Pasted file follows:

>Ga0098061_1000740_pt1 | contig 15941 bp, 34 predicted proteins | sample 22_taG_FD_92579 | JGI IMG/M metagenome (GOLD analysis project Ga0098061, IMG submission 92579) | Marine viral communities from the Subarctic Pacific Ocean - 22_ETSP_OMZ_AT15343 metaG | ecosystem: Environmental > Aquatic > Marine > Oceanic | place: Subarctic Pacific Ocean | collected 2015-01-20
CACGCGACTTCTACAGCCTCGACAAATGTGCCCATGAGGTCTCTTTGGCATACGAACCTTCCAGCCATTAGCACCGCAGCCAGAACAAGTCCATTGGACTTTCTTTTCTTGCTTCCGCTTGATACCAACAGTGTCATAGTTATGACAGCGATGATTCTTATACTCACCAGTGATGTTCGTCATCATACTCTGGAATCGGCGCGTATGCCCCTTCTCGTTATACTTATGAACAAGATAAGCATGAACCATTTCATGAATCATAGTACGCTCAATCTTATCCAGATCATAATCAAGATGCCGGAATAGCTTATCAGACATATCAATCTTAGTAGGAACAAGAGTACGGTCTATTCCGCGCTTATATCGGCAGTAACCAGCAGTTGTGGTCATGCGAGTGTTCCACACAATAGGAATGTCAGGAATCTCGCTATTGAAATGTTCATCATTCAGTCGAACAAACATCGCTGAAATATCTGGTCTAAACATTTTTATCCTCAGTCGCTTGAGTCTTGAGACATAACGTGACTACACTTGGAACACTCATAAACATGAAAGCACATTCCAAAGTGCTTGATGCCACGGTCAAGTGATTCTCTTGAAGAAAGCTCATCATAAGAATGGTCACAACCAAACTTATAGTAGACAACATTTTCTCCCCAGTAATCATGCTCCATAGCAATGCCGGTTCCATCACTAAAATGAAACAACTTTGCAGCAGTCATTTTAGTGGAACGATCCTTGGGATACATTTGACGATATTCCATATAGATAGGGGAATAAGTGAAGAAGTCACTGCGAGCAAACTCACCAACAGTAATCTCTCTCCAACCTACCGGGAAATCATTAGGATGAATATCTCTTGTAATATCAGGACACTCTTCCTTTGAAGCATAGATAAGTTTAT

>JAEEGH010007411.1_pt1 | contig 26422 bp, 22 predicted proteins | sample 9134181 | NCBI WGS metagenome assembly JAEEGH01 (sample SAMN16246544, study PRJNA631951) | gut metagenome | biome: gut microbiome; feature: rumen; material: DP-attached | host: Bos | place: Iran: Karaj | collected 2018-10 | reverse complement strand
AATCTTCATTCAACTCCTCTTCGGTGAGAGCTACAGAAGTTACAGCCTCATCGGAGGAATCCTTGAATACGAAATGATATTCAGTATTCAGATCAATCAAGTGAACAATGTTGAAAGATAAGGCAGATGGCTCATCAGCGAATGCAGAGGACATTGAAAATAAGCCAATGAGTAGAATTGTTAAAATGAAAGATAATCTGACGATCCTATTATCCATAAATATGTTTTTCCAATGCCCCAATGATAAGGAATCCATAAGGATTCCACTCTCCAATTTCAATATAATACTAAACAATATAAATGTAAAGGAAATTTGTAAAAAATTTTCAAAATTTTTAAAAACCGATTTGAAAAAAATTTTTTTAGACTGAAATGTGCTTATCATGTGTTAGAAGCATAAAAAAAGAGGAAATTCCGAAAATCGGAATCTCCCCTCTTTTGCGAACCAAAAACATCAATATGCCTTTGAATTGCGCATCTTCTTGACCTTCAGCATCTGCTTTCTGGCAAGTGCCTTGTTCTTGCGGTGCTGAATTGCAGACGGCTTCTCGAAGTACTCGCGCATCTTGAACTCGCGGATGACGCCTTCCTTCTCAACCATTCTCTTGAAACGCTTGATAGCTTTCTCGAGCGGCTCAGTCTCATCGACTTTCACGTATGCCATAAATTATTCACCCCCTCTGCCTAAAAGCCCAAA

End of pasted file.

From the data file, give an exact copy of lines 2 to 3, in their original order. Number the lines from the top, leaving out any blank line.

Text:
CACGCGACTTCTACAGCCTCGACAAATGTGCCCATGAGGTCTCTTTGGCATACGAACCTTCCAGCCATTAGCACCGCAGCCAGAACAAGTCCATTGGACTTTCTTTTCTTGCTTCCGCTTGATACCAACAGTGTCATAGTTATGACAGCGATGATTCTTATACTCACCAGTGATGTTCGTCATCATACTCTGGAATCGGCGCGTATGCCCCTTCTCGTTATACTTATGAACAAGATAAGCATGAACCATTTCATGAATCATAGTACGCTCAATCTTATCCAGATCATAATCAAGATGCCGGAATAGCTTATCAGACATATCAATCTTAGTAGGAACAAGAGTACGGTCTATTCCGCGCTTATATCGGCAGTAACCAGCAGTTGTGGTCATGCGAGTGTTCCACACAATAGGAATGTCAGGAATCTCGCTATTGAAATGTTCATCATTCAGTCGAACAAACATCGCTGAAATATCTGGTCTAAACATTTTTATCCTCAGTCGCTTGAGTCTTGAGACATAACGTGACTACACTTGGAACACTCATAAACATGAAAGCACATTCCAAAGTGCTTGATGCCACGGTCAAGTGATTCTCTTGAAGAAAGCTCATCATAAGAATGGTCACAACCAAACTTATAGTAGACAACATTTTCTCCCCAGTAATCATGCTCCATAGCAATGCCGGTTCCATCACTAAAATGAAACAACTTTGCAGCAGTCATTTTAGTGGAACGATCCTTGGGATACATTTGACGATATTCCATATAGATAGGGGAATAAGTGAAGAAGTCACTGCGAGCAAACTCACCAACAGTAATCTCTCTCCAACCTACCGGGAAATCATTAGGATGAATATCTCTTGTAATATCAGGACACTCTTCCTTTGAAGCATAGATAAGTTTAT

>JAEEGH010007411.1_pt1 | contig 26422 bp, 22 predicted proteins | sample 9134181 | NCBI WGS metagenome assembly JAEEGH01 (sample SAMN16246544, study PRJNA631951) | gut metagenome | biome: gut microbiome; feature: rumen; material: DP-attached | host: Bos | place: Iran: Karaj | collected 2018-10 | reverse complement strand